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Big Idea: Start the Countdown for a Mission to Mars

Private companies are taking up the challenges of near-earth spaceflight, and a new space race is brewing. What better time for NASA to go to Mars?

When SpaceX’s Dragon spacecraft docked on Friday with the International Space Station some 230 miles above the earth, it was the first time a commercial astrovessel performed such a complex maneuver in space. The age of commercial space travel, we are told, is here. As we reported last week, the link-up was a victory for both the Space Exploration Technology Company, founded in 2002 by serial entrepreneur Elon Musk, and the venerable National Aeronautics and Space Agency, which worked together symbiotically to produce this moment.

But unless we act soon as a country to raise the bar for space exploration, we may find it difficult to build on this success. That’s why we need to make it a public goal to send astronauts to Mars.

Doing so would boost our commitment to science and technology, make us more competitive on Earth, and help inspire humanity’s next steps to the stars. And in a time of global warming and potential asteroid collisions, shouldn't we make sure we have some options down the road?

While the Obama administration technically supports a manned mission to the Red Planet as NASA’s post-Space Shuttle raison d’etre, this year’s budget cut spending on a number of projects designed to pave the way by sending probes and robotic rovers to the planet; it looks like the U.S. will drop out of a joint Martian venture with European Space Agency at a time when momentum toward solar exploration is starting to build.

Abandoning those plans in the face of the economic troubles and federal budget belt-tightening would be a mistake. The $300 million cut to NASA is budgetary chump change, especially compared to budgetary boondoggles like the $21 billion in subsidies the highly profitable oil industry will receive over the next decade.

But we shouldn’t just be maintaining our investment in space, we should be increasing it to take advantage of all the benefits we could harvest.

First, there’s innovation. It’s hard to create new technologies if we’re not finding new problems to solve, and getting to Mars is a big one. NASA in its golden era helped develop more major commercial innovation than you can shake a stick at: cordless tools, smoke detectors, advanced plastics and metals, imaging technology. Even Silicon Valley helped get its start when NASA needed better chips for its computers. The agency’s advocates say that every dollar of investment in NASA has produced seven dollars' worth of benefits.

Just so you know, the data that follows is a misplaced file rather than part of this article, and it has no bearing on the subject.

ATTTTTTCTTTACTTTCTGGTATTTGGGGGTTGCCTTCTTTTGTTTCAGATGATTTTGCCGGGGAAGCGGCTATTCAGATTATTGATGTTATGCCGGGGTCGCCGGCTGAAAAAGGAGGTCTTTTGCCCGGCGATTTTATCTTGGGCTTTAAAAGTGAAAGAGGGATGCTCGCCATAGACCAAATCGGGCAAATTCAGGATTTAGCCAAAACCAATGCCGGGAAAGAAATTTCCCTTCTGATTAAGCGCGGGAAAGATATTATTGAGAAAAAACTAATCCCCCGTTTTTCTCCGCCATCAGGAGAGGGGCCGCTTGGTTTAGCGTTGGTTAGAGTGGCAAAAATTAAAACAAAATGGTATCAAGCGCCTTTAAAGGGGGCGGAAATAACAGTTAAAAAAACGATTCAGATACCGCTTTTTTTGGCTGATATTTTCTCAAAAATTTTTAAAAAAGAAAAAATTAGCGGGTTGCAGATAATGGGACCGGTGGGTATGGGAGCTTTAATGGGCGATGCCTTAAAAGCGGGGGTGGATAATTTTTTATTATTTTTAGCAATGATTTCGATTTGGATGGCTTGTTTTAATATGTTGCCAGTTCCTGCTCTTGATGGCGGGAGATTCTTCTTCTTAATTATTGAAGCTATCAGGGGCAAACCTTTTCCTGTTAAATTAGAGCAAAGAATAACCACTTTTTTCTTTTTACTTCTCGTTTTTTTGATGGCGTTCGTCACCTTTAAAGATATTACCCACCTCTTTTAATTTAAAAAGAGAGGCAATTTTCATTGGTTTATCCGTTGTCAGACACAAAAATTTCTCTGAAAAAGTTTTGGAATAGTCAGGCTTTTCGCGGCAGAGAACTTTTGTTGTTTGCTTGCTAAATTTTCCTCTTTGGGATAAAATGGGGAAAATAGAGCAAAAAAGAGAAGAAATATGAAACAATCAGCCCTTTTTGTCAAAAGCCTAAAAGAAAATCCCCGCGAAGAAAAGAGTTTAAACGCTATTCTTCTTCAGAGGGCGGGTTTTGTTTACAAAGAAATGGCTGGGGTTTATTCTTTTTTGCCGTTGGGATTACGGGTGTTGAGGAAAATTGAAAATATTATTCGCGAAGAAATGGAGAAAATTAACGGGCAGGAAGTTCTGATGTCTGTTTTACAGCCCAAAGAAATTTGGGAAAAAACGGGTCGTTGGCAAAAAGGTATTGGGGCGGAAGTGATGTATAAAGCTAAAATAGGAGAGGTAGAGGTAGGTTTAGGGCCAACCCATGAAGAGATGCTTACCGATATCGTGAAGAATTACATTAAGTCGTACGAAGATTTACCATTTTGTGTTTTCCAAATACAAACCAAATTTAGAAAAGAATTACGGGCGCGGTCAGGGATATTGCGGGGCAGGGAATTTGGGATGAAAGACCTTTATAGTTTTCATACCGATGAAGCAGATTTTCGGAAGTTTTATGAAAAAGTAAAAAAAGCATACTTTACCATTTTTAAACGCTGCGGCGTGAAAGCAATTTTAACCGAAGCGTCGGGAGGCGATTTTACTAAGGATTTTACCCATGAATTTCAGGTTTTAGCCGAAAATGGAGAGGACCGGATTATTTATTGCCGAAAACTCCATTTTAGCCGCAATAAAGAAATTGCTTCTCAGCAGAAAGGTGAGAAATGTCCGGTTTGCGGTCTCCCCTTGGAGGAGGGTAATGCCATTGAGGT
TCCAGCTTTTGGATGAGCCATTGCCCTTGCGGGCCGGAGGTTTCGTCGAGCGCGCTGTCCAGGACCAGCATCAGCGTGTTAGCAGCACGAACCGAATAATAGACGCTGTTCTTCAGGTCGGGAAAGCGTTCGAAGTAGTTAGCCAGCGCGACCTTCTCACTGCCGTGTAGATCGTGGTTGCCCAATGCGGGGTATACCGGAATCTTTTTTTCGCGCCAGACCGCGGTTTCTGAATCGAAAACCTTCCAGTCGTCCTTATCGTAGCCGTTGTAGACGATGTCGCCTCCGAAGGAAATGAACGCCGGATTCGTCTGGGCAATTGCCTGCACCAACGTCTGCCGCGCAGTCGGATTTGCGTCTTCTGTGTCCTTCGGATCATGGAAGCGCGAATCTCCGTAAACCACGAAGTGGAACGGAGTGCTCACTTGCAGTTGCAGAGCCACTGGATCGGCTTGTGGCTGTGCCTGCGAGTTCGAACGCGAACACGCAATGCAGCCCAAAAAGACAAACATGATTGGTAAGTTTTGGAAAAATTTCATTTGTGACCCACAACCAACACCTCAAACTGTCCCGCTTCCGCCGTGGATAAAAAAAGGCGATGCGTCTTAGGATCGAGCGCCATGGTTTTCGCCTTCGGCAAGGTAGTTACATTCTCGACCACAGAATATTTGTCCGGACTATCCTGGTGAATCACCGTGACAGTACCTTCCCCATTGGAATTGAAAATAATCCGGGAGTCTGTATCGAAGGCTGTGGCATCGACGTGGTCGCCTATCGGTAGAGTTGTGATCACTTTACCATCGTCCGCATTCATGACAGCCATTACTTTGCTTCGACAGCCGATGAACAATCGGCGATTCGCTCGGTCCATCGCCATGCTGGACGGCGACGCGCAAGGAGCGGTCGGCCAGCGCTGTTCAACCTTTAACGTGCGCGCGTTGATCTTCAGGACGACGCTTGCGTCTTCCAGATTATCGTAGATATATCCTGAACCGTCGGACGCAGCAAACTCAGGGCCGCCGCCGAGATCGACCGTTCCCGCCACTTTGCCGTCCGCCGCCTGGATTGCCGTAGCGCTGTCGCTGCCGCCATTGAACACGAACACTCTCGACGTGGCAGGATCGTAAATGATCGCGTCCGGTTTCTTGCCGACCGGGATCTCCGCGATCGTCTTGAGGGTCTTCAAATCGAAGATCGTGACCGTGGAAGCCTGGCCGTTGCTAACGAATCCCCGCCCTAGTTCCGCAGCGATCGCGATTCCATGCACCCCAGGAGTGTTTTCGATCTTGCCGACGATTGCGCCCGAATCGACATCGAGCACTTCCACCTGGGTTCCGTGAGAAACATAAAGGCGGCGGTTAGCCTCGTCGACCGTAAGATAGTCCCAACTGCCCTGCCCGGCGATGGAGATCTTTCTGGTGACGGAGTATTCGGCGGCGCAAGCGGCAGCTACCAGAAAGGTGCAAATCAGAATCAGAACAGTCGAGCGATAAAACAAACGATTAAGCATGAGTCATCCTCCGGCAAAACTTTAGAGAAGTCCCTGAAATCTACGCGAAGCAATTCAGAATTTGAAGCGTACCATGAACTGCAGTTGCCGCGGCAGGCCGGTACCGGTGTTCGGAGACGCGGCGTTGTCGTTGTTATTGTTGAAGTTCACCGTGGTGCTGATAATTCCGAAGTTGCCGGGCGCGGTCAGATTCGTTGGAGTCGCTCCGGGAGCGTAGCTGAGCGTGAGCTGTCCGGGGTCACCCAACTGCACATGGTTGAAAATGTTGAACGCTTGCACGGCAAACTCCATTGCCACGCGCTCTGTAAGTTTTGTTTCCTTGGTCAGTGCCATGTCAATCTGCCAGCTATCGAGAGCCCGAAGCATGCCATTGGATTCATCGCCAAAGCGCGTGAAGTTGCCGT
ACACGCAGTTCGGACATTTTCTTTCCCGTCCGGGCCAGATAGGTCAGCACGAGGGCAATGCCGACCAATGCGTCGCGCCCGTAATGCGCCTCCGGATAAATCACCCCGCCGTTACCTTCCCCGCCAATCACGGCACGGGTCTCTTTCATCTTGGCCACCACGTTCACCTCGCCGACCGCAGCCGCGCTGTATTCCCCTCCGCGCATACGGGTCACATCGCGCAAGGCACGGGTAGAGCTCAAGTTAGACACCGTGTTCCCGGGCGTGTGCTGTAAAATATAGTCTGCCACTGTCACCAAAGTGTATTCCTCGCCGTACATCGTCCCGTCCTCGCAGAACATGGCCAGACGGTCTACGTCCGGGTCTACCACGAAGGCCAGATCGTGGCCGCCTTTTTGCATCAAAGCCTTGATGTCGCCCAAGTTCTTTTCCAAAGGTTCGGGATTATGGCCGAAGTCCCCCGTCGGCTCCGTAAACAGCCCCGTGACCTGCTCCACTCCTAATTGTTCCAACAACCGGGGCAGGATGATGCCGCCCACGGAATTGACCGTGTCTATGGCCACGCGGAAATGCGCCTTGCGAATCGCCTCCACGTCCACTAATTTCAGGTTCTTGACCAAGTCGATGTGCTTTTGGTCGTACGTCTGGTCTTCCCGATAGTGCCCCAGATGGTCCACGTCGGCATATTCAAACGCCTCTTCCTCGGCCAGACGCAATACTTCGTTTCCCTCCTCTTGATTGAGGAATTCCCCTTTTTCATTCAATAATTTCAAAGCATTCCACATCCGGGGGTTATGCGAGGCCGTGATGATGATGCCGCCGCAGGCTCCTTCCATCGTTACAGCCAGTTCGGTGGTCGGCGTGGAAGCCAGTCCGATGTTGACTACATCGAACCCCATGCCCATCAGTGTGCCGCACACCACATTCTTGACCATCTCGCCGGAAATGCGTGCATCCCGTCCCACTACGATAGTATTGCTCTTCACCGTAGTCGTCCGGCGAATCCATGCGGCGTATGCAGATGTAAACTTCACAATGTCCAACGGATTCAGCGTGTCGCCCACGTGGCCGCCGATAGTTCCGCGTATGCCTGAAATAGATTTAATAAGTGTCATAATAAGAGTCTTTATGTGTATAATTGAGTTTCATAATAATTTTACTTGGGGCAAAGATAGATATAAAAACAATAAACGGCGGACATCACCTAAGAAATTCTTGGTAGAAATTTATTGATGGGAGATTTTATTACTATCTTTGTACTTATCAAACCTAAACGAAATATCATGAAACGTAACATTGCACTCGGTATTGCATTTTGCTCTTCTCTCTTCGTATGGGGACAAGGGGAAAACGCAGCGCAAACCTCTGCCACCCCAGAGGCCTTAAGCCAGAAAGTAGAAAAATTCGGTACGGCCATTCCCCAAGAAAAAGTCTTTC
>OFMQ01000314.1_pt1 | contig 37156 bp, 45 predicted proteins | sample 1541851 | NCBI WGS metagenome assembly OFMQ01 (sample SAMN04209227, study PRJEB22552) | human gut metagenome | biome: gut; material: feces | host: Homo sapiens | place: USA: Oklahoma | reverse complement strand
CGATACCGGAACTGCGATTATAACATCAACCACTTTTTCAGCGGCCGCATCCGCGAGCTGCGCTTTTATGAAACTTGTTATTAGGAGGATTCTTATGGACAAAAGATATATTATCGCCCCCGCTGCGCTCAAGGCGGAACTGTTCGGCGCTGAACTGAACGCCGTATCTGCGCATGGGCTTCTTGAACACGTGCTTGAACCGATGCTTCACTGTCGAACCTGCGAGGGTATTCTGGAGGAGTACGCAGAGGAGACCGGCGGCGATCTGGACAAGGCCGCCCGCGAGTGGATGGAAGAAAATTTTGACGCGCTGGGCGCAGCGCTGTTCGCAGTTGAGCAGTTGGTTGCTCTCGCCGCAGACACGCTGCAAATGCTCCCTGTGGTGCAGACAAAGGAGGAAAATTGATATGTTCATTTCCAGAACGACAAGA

We Earthlings would feel the spin-offs of a big space push. Investing in major centers of science and engineering will increase the number of Americans with those skills, benefiting other industries and the economy at large. It’s not just about the money: Neil de Grasse Tyson, astrophysicist and space advocate, argues convincingly that Martian ambitions will inspire kids to learn the science and math skills that will help them in the new century.

All that may sound a bit pie, er, planet-in-the-sky, but the fact is that economic competitors like China are investing heavily in space technology—not just for symbolic reasons, but because they think it can drive their economy. With Russia talking about setting up a moon base, we may have another space race on our hands that the U.S. can't afford to sit out, especially when cooperative international space efforts help promote good relations on the ground.

The United States, however, still has an advantage, and it’s the same advantage that is making the SpaceX mission a success: private sector interest and skill.

The idea behind NASA’s partnership with SpaceX was to find a cheaper, more effective way to put people and things into orbit. While the technology to do this has existed since the beginning of the space program, a lack of scale and competition limited the refinement of this technology. By contracting this work out to SpaceX, which hopes to get more customers than just the government, NASA created an incentive for iteration while saving money, just like it did with silicon chips back in the day.

Theoretically allowing it to focus on tougher stuff—like putting people on Mars. Like research into new propellants and energy sources and figuring out how to ensure people can survive in strange new environments. Combining that fundamental research with more private partnerships, whether or directly or through more prize contests to encourage inventors, is NASA’s secret sauce.

After all, the last great age of exploration was driven by public-private partnerships. When European monarchs funded adventurers and state-chartered companies for the purposes of exploration and commerce, they benefited and the world changed forever.

There’s a lot we don’t know yet about Mars, and the urge to explore it is driven just as much by the romance of the next frontier than down-to-Earth data. But a mission to Mars could be the national project we need to help repair some of the differences between right and left, private and public, and regain some of the can-do attitude that made this country great. It took World War II to get us out of the Great Depression, but nobody thinks a war is a particularly good economic tool. Maybe a space race is.

Illustration by Bijan Berahimi

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